ECHA (European Chemical Agency) has launched, open to 7th February 2020, a public consultation on a proposal to classify (CLH) melamine as Cat 2 carcinogen (H351 suspected carcinogen) STOT RE1 (specific target organ toxicity, H372 urinary tract), based on possible risks from oral intake.
Melamine is widely mis-known to the public as the veneers on furniture, kitchen surfaces or kitchen utensils – but in fact these are melamine formaldehyde resin, a polymer of melamine. Melamine compounds and melamine itself are used as PIN flame retardants, because they contain nitrogen, which is released to dilute fire gases and which releases nitrous gases which inhibit flames. These compounds are highly compatible with polymers, so that losses from treated plastics are very low. Oral intake is not relevant for flame retardant use.
The proposed classification of melamine is related to oral intake, a consequence of criminal addition of melamine to foods or animal foods in the past, especially in China (the nitrogen falsely simulates higher protein content in standard analysis).
The ECHA consultation is based on a CLH report (Proposal for Harmonised Classification and Labelling) submitted by the German Federal Institute for Occupational Safety and Health (BAuA). This report concludes that “A substantial body of evidence concerning melamine-related toxicity following repeated oral exposure exists”. The data suggests that this is related to generation of crystals / stones (calculi) in kidneys, which may then be related to urinary tract cancer risk, stating that, despite the CLP Guidance which indicates that urinary bladder tumours due to crystals in the bladder is a mechanism that is not relevant for humans, nonetheless “calculus formation as a consequence of melamine exposure poses a carcinogenic risk to humans”. The report also concludes that “Available reliable and relevant … genotoxicity studies with melamine are negative and do not indicate a mutagenic activity for that substance. Based on conclusive data, classification of melamine as mutagen is not warranted”.Responses to the public consultation can include new evidence or data, analysis of the data presented by BAuA, information about downstream consequences of the proposed classifications, information about substitutes or any other relevant information. For more information, see the European Melamine Producers Association (EMPA).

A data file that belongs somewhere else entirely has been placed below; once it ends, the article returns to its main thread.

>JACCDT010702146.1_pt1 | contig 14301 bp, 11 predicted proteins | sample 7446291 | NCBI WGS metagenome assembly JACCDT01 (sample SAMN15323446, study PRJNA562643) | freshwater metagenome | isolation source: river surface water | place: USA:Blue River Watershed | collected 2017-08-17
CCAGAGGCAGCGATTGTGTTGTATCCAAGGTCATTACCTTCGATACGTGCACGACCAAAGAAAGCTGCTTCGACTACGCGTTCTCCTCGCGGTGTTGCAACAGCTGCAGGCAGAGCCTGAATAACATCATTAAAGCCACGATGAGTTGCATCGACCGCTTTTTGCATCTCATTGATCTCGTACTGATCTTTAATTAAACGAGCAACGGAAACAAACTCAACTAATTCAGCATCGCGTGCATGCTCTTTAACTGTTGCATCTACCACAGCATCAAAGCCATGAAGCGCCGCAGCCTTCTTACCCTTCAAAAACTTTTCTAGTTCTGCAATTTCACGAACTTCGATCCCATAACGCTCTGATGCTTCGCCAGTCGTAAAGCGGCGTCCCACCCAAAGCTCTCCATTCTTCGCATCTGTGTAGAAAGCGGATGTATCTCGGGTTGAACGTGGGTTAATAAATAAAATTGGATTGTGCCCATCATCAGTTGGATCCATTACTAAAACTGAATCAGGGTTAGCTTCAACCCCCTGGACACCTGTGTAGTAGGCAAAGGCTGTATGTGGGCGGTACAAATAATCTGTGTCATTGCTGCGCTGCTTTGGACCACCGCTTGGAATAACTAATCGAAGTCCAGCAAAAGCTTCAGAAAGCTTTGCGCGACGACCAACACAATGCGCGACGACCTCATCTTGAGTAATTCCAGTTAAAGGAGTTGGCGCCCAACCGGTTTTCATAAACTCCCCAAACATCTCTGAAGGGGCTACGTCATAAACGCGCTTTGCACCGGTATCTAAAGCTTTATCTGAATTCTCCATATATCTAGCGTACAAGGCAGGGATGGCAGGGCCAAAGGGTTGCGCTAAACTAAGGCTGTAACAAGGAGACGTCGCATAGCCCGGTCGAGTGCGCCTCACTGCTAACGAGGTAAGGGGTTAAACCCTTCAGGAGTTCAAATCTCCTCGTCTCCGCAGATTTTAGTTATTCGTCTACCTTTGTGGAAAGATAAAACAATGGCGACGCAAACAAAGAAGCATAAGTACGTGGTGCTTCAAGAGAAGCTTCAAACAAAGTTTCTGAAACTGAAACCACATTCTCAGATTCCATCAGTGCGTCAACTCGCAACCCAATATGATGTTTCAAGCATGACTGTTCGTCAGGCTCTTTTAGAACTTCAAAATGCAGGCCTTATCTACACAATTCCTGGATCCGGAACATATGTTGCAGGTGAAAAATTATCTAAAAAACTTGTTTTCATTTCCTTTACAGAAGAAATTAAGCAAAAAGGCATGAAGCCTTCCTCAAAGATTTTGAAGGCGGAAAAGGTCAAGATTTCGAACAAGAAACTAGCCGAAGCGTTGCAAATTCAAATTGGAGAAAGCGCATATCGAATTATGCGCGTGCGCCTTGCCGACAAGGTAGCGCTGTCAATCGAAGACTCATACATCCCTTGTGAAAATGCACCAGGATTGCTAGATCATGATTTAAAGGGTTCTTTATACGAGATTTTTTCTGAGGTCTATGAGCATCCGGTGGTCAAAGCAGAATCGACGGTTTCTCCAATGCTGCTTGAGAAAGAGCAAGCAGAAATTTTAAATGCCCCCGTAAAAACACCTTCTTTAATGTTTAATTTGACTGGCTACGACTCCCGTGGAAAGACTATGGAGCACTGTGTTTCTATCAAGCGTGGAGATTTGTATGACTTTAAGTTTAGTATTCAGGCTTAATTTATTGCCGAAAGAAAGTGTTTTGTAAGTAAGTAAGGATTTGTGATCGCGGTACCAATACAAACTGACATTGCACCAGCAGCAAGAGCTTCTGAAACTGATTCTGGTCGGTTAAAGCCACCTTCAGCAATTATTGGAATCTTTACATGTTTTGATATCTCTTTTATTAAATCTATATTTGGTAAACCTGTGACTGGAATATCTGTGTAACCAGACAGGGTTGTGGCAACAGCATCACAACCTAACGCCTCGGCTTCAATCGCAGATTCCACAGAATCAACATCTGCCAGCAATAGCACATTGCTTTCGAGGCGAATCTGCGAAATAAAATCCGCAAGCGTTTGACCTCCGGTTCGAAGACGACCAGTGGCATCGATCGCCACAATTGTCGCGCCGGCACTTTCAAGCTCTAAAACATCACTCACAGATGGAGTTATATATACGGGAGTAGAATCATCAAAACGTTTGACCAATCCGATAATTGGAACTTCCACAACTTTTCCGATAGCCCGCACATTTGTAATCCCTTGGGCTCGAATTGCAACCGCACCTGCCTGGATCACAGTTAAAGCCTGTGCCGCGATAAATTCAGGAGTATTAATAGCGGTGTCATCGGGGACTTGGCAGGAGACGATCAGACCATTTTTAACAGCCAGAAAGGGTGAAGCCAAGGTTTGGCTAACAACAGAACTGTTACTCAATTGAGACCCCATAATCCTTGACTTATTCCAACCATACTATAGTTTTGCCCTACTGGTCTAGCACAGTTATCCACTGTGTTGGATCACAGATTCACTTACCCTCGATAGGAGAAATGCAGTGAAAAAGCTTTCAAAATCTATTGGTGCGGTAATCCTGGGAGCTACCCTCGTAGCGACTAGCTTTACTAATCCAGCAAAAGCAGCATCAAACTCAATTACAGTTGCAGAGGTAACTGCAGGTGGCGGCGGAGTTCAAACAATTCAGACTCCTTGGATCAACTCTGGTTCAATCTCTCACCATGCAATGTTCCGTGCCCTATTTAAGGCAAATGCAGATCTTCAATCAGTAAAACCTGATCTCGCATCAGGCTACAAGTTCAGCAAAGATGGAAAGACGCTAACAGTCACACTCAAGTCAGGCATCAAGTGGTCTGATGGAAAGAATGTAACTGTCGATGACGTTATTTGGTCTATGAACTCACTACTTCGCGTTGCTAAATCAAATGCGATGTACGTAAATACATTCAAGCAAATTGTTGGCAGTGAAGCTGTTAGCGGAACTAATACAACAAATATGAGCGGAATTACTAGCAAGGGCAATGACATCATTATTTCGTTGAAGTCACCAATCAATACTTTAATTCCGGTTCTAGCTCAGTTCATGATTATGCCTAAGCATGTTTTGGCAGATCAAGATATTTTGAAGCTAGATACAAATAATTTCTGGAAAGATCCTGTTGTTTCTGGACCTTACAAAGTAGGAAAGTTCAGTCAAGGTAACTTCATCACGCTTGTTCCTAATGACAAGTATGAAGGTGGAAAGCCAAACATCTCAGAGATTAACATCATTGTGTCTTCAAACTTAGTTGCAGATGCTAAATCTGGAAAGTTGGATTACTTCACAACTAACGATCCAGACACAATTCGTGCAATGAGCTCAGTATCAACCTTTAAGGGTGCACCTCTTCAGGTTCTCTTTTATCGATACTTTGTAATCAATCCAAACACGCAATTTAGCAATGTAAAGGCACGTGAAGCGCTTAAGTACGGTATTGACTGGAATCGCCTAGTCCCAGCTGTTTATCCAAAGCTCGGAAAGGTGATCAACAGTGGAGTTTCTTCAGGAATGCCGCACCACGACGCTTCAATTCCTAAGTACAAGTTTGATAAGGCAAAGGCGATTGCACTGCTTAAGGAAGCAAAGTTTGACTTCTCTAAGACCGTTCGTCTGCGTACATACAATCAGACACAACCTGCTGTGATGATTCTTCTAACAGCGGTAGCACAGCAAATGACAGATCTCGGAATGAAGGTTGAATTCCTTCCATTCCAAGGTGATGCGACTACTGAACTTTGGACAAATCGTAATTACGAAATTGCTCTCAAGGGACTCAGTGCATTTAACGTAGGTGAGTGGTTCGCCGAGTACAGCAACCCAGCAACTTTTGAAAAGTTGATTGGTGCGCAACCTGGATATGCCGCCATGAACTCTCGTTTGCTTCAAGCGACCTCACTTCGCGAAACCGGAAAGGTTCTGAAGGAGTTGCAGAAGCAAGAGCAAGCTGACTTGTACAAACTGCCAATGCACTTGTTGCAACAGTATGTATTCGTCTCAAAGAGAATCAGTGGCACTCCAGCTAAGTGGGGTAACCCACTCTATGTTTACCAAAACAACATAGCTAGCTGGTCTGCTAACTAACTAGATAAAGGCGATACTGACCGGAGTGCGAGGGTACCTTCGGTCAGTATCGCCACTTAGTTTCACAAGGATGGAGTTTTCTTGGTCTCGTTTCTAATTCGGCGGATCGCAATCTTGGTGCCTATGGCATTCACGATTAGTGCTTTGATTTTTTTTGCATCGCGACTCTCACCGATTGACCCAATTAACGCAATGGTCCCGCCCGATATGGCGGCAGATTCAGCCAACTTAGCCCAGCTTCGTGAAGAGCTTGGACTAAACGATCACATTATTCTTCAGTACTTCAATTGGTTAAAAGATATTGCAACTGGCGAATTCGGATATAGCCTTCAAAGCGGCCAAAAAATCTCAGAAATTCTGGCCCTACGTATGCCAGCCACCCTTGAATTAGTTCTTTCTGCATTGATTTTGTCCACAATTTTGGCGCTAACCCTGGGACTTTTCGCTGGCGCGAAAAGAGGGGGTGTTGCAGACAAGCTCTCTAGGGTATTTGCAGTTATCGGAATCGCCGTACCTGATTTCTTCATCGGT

Melamine compounds used as PIN flame retardants include: Melamine itself, Melamine cyanurate, Melamine borate, Melamine phosphate, Melamine polyphosphate, Melamine-poly(aluminium phosphate) – see pinfa Product Selector https://www.pinfa.eu/product-selector/
Melamine-poly(zinc phosphate)ECHA public consultation on classification of melamine, open to 7 February 2019 https://echa.europa.eu/harmonised-classification-and-labelling-consultation/-/substance-rev/24503/term
“CLH report Proposal for Harmonised Classification and Labelling” for Melamine (1,3,5-triazine-2,4,6-triamine), Federal Institute for Occupational Safety and Health (BAuA), Germany, November 2019 https://echa.europa.eu/documents/10162/2b381a74-d564-2fde-174a-35fe4eb7368a
European Melamine Producers Association (EMPA) https://melamine.cefic.org/